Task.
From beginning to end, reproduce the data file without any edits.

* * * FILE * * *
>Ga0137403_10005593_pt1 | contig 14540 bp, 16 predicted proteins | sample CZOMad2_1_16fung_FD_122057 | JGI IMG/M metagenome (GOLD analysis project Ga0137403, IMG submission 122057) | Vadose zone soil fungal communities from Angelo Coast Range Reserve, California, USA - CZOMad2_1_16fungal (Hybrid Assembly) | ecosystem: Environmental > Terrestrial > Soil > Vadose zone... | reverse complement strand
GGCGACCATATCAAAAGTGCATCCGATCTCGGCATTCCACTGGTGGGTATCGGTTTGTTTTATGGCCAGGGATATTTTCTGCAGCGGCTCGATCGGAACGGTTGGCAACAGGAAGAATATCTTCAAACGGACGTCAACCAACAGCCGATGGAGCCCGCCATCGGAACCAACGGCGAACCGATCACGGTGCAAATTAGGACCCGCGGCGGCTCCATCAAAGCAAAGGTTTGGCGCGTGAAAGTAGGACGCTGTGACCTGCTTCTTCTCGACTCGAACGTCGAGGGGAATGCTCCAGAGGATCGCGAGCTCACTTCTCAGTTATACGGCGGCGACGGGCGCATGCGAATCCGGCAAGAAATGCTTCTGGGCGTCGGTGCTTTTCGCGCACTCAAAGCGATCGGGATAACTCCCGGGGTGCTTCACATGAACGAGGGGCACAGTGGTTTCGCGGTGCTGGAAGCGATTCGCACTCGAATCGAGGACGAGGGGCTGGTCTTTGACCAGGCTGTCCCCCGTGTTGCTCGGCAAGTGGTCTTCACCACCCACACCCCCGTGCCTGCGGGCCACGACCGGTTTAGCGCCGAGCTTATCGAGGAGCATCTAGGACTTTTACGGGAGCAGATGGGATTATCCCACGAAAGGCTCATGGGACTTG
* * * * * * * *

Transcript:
>Ga0137403_10005593_pt1 | contig 14540 bp, 16 predicted proteins | sample CZOMad2_1_16fung_FD_122057 | JGI IMG/M metagenome (GOLD analysis project Ga0137403, IMG submission 122057) | Vadose zone soil fungal communities from Angelo Coast Range Reserve, California, USA - CZOMad2_1_16fungal (Hybrid Assembly) | ecosystem: Environmental > Terrestrial > Soil > Vadose zone... | reverse complement strand
GGCGACCATATCAAAAGTGCATCCGATCTCGGCATTCCACTGGTGGGTATCGGTTTGTTTTATGGCCAGGGATATTTTCTGCAGCGGCTCGATCGGAACGGTTGGCAACAGGAAGAATATCTTCAAACGGACGTCAACCAACAGCCGATGGAGCCCGCCATCGGAACCAACGGCGAACCGATCACGGTGCAAATTAGGACCCGCGGCGGCTCCATCAAAGCAAAGGTTTGGCGCGTGAAAGTAGGACGCTGTGACCTGCTTCTTCTCGACTCGAACGTCGAGGGGAATGCTCCAGAGGATCGCGAGCTCACTTCTCAGTTATACGGCGGCGACGGGCGCATGCGAATCCGGCAAGAAATGCTTCTGGGCGTCGGTGCTTTTCGCGCACTCAAAGCGATCGGGATAACTCCCGGGGTGCTTCACATGAACGAGGGGCACAGTGGTTTCGCGGTGCTGGAAGCGATTCGCACTCGAATCGAGGACGAGGGGCTGGTCTTTGACCAGGCTGTCCCCCGTGTTGCTCGGCAAGTGGTCTTCACCACCCACACCCCCGTGCCTGCGGGCCACGACCGGTTTAGCGCCGAGCTTATCGAGGAGCATCTAGGACTTTTACGGGAGCAGATGGGATTATCCCACGAAAGGCTCATGGGACTTG